Mixed news on the day, as Barack Obama gets two relatively weak results
in state polling while continuing to gain ground in the national
trackers.In California, Obama leads John McCain by 10 points according to Rasmussen.
This is quite a step down from Rasmussen's result in June, when Obama
had led McCain by 28 points. Their other California polling, however,
had been closer, showing Obama in the lead by margins ranging from 7
points to 15. Regardless, California polling is mostly an academic
endeavor in this year's election. The state is not competitive, and so
far as I can tell, the Obama campaign does not even have a field office
open there.In South Carolina, it's McCain by 13 in a new Research 2000 poll for DailyKos.com.
This is Research 2000's first poll in South Carolina, and so there are
no trendlines for comparison. Nevertheless, this is the first South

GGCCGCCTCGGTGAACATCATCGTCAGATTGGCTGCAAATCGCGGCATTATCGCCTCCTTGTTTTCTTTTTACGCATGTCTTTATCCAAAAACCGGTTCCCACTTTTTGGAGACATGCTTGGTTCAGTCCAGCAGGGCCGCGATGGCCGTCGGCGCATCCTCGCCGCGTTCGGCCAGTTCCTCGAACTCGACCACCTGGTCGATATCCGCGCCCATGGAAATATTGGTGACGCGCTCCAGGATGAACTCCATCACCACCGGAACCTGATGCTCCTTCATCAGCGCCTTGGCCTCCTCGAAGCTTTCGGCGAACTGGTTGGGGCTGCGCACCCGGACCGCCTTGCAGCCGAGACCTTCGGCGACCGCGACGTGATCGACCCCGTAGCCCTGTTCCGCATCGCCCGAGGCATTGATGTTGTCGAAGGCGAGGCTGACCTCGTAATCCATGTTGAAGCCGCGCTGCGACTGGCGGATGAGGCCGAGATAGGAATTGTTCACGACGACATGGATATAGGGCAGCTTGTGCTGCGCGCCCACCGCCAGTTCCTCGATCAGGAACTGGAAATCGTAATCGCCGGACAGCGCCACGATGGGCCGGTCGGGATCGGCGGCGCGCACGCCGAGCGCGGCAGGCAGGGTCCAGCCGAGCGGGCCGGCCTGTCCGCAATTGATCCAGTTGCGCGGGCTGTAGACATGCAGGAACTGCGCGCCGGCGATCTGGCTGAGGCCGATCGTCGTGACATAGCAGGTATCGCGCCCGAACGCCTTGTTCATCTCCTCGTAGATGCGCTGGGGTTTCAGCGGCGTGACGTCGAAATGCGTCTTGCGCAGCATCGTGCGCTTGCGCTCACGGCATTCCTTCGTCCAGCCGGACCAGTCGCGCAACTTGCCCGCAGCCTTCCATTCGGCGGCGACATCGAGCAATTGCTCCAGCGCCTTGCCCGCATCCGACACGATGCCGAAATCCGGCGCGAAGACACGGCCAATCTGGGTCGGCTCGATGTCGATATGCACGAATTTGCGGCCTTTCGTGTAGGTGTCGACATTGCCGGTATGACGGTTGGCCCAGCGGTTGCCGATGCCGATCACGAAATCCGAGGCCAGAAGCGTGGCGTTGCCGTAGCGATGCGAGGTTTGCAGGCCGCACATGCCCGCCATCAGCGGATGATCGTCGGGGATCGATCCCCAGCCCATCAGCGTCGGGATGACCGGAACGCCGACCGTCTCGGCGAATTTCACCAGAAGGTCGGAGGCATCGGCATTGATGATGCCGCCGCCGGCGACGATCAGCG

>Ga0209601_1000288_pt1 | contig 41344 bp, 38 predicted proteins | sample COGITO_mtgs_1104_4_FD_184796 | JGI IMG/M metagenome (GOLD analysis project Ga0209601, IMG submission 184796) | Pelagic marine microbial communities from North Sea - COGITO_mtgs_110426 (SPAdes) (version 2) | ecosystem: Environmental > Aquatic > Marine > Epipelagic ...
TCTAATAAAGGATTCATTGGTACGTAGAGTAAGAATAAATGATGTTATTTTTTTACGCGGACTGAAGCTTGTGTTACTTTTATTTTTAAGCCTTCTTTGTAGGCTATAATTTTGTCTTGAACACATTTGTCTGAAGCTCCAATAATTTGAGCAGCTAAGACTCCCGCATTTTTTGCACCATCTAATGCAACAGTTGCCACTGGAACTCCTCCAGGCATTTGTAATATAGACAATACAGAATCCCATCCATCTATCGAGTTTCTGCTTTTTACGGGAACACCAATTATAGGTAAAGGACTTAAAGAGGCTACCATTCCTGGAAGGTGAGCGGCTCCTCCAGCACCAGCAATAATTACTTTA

Carolina poll to show McCain with a lead in the double digits.Obama is just about at his high water marks in the national tracking polls, however. Gallup shows him ahead by 7 points, tying his best-ever margin in that poll, while Rasmussen
has him ahead by 6. What Obama's foreign policy trip may have done, and
particularly his speech in Berlin, is to refresh enthusiasm among his
core supporters. Fully 60 percent of Democrats now have a very
favorable opinion of Obama, according to Rasmussen's latest numbers.
That number is improved from 53 percent a week ago. During that time
frame, Obama has gained 6 points of support among Democrats, capturing
82 percent of their votes rather than 76. Half of that gain comes from
undecided voters, while the other half comes from McCain.